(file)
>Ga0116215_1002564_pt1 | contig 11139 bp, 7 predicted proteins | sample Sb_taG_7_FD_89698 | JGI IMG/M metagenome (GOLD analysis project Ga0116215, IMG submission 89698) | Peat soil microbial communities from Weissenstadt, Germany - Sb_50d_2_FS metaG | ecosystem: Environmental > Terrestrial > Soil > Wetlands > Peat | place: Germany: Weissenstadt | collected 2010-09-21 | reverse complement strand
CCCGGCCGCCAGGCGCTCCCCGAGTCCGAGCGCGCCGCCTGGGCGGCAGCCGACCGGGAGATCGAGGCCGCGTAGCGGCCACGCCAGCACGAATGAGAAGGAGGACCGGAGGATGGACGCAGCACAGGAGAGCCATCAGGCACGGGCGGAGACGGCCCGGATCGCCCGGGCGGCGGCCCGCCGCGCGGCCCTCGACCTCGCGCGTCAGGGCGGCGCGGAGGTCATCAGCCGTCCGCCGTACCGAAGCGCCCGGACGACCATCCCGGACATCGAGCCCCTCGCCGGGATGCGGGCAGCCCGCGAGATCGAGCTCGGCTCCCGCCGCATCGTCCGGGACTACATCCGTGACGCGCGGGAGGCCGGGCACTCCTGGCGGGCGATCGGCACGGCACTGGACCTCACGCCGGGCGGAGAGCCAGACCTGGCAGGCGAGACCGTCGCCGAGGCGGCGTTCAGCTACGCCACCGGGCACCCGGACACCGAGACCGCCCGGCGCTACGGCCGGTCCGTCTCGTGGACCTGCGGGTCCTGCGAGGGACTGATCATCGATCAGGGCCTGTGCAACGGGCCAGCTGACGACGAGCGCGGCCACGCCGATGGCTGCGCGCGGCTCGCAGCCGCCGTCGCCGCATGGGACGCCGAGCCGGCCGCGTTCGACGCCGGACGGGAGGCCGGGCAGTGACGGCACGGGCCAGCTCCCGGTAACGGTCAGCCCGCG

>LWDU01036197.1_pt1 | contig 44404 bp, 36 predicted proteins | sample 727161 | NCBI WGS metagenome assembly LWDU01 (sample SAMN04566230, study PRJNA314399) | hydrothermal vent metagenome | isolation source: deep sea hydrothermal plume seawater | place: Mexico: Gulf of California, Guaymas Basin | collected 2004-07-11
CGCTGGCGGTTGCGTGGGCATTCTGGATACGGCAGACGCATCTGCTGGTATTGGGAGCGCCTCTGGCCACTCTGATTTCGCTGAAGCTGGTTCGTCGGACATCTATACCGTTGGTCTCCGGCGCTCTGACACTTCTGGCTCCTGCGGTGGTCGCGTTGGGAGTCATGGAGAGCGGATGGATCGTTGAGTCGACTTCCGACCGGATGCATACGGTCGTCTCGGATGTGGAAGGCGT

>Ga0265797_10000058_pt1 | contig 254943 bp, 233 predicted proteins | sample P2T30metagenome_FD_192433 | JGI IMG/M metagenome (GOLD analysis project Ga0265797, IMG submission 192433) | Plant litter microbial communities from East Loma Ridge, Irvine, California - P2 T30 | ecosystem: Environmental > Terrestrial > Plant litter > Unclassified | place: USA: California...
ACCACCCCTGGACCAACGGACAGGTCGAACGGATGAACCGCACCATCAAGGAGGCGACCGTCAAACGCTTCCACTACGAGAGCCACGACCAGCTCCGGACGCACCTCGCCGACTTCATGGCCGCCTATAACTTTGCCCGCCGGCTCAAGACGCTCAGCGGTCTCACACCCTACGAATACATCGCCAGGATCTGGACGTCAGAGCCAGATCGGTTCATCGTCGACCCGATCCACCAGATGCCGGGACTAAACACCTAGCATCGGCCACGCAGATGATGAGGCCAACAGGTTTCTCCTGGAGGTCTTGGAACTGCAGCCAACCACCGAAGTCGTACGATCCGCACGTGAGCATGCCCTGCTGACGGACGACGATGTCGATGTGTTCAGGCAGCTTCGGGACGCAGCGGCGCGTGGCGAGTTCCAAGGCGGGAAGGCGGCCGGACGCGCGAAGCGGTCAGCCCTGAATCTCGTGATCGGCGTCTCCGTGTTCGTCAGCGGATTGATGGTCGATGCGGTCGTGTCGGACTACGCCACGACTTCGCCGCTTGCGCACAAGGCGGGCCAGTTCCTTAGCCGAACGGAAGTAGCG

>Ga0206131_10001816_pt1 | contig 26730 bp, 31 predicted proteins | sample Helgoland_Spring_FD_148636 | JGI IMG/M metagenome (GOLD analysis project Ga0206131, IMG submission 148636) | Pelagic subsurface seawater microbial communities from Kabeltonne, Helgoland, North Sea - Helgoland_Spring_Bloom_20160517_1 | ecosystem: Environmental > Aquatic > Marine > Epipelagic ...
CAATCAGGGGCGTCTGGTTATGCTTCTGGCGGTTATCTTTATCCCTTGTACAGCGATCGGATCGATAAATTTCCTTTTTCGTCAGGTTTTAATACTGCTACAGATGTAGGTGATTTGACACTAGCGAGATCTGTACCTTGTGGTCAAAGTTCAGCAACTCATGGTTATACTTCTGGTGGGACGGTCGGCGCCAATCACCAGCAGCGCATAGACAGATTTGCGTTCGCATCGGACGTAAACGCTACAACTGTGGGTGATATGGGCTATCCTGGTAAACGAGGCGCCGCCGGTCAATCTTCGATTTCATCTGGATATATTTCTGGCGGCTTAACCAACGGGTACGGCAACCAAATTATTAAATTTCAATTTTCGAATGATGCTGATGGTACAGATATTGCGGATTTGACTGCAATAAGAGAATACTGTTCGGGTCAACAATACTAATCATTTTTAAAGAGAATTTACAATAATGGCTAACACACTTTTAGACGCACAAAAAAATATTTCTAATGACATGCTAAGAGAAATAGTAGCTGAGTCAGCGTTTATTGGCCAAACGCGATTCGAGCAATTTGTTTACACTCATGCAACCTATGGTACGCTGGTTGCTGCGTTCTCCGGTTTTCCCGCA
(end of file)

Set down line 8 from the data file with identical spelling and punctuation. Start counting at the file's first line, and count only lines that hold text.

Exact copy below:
CAATCAGGGGCGTCTGGTTATGCTTCTGGCGGTTATCTTTATCCCTTGTACAGCGATCGGATCGATAAATTTCCTTTTTCGTCAGGTTTTAATACTGCTACAGATGTAGGTGATTTGACACTAGCGAGATCTGTACCTTGTGGTCAAAGTTCAGCAACTCATGGTTATACTTCTGGTGGGACGGTCGGCGCCAATCACCAGCAGCGCATAGACAGATTTGCGTTCGCATCGGACGTAAACGCTACAACTGTGGGTGATATGGGCTATCCTGGTAAACGAGGCGCCGCCGGTCAATCTTCGATTTCATCTGGATATATTTCTGGCGGCTTAACCAACGGGTACGGCAACCAAATTATTAAATTTCAATTTTCGAATGATGCTGATGGTACAGATATTGCGGATTTGACTGCAATAAGAGAATACTGTTCGGGTCAACAATACTAATCATTTTTAAAGAGAATTTACAATAATGGCTAACACACTTTTAGACGCACAAAAAAATATTTCTAATGACATGCTAAGAGAAATAGTAGCTGAGTCAGCGTTTATTGGCCAAACGCGATTCGAGCAATTTGTTTACACTCATGCAACCTATGGTACGCTGGTTGCTGCGTTCTCCGGTTTTCCCGCA